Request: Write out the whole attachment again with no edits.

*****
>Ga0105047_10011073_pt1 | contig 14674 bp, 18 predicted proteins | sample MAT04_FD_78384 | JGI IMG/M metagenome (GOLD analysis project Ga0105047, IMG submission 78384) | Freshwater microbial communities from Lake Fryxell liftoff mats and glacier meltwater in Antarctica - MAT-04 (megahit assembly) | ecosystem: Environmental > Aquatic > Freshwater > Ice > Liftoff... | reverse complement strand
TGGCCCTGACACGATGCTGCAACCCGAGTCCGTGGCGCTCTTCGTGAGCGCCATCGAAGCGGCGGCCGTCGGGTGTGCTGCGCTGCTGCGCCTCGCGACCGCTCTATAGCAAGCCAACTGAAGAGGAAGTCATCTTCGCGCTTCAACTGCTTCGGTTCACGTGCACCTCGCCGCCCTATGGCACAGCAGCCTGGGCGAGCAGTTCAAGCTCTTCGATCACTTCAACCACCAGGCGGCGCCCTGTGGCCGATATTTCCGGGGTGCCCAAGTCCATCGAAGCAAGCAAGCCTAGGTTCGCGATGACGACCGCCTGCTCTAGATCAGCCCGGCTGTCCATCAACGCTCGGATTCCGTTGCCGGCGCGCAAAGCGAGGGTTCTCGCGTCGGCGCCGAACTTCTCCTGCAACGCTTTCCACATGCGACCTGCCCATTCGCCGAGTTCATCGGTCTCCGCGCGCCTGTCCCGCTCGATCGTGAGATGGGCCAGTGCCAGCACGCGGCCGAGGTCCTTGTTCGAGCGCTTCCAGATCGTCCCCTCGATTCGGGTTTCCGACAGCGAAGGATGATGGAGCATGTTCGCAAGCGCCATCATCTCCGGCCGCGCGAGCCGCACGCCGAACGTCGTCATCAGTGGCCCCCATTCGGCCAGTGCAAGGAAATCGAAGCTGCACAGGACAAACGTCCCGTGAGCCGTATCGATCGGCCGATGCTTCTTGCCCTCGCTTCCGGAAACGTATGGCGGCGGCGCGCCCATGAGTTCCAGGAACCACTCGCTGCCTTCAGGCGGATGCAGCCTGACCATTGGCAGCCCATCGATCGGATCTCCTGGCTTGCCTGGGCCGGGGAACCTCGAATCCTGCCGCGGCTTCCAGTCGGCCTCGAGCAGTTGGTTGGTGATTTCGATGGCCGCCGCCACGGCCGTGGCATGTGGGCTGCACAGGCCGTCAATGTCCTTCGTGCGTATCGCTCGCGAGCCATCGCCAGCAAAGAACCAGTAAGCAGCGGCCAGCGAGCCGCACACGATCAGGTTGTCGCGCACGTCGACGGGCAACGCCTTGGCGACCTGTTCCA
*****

>Ga0105047_10011073_pt1 | contig 14674 bp, 18 predicted proteins | sample MAT04_FD_78384 | JGI IMG/M metagenome (GOLD analysis project Ga0105047, IMG submission 78384) | Freshwater microbial communities from Lake Fryxell liftoff mats and glacier meltwater in Antarctica - MAT-04 (megahit assembly) | ecosystem: Environmental > Aquatic > Freshwater > Ice > Liftoff... | reverse complement strand
TGGCCCTGACACGATGCTGCAACCCGAGTCCGTGGCGCTCTTCGTGAGCGCCATCGAAGCGGCGGCCGTCGGGTGTGCTGCGCTGCTGCGCCTCGCGACCGCTCTATAGCAAGCCAACTGAAGAGGAAGTCATCTTCGCGCTTCAACTGCTTCGGTTCACGTGCACCTCGCCGCCCTATGGCACAGCAGCCTGGGCGAGCAGTTCAAGCTCTTCGATCACTTCAACCACCAGGCGGCGCCCTGTGGCCGATATTTCCGGGGTGCCCAAGTCCATCGAAGCAAGCAAGCCTAGGTTCGCGATGACGACCGCCTGCTCTAGATCAGCCCGGCTGTCCATCAACGCTCGGATTCCGTTGCCGGCGCGCAAAGCGAGGGTTCTCGCGTCGGCGCCGAACTTCTCCTGCAACGCTTTCCACATGCGACCTGCCCATTCGCCGAGTTCATCGGTCTCCGCGCGCCTGTCCCGCTCGATCGTGAGATGGGCCAGTGCCAGCACGCGGCCGAGGTCCTTGTTCGAGCGCTTCCAGATCGTCCCCTCGATTCGGGTTTCCGACAGCGAAGGATGATGGAGCATGTTCGCAAGCGCCATCATCTCCGGCCGCGCGAGCCGCACGCCGAACGTCGTCATCAGTGGCCCCCATTCGGCCAGTGCAAGGAAATCGAAGCTGCACAGGACAAACGTCCCGTGAGCCGTATCGATCGGCCGATGCTTCTTGCCCTCGCTTCCGGAAACGTATGGCGGCGGCGCGCCCATGAGTTCCAGGAACCACTCGCTGCCTTCAGGCGGATGCAGCCTGACCATTGGCAGCCCATCGATCGGATCTCCTGGCTTGCCTGGGCCGGGGAACCTCGAATCCTGCCGCGGCTTCCAGTCGGCCTCGAGCAGTTGGTTGGTGATTTCGATGGCCGCCGCCACGGCCGTGGCATGTGGGCTGCACAGGCCGTCAATGTCCTTCGTGCGTATCGCTCGCGAGCCATCGCCAGCAAAGAACCAGTAAGCAGCGGCCAGCGAGCCGCACACGATCAGGTTGTCGCGCACGTCGACGGGCAACGCCTTGGCGACCTGTTCCA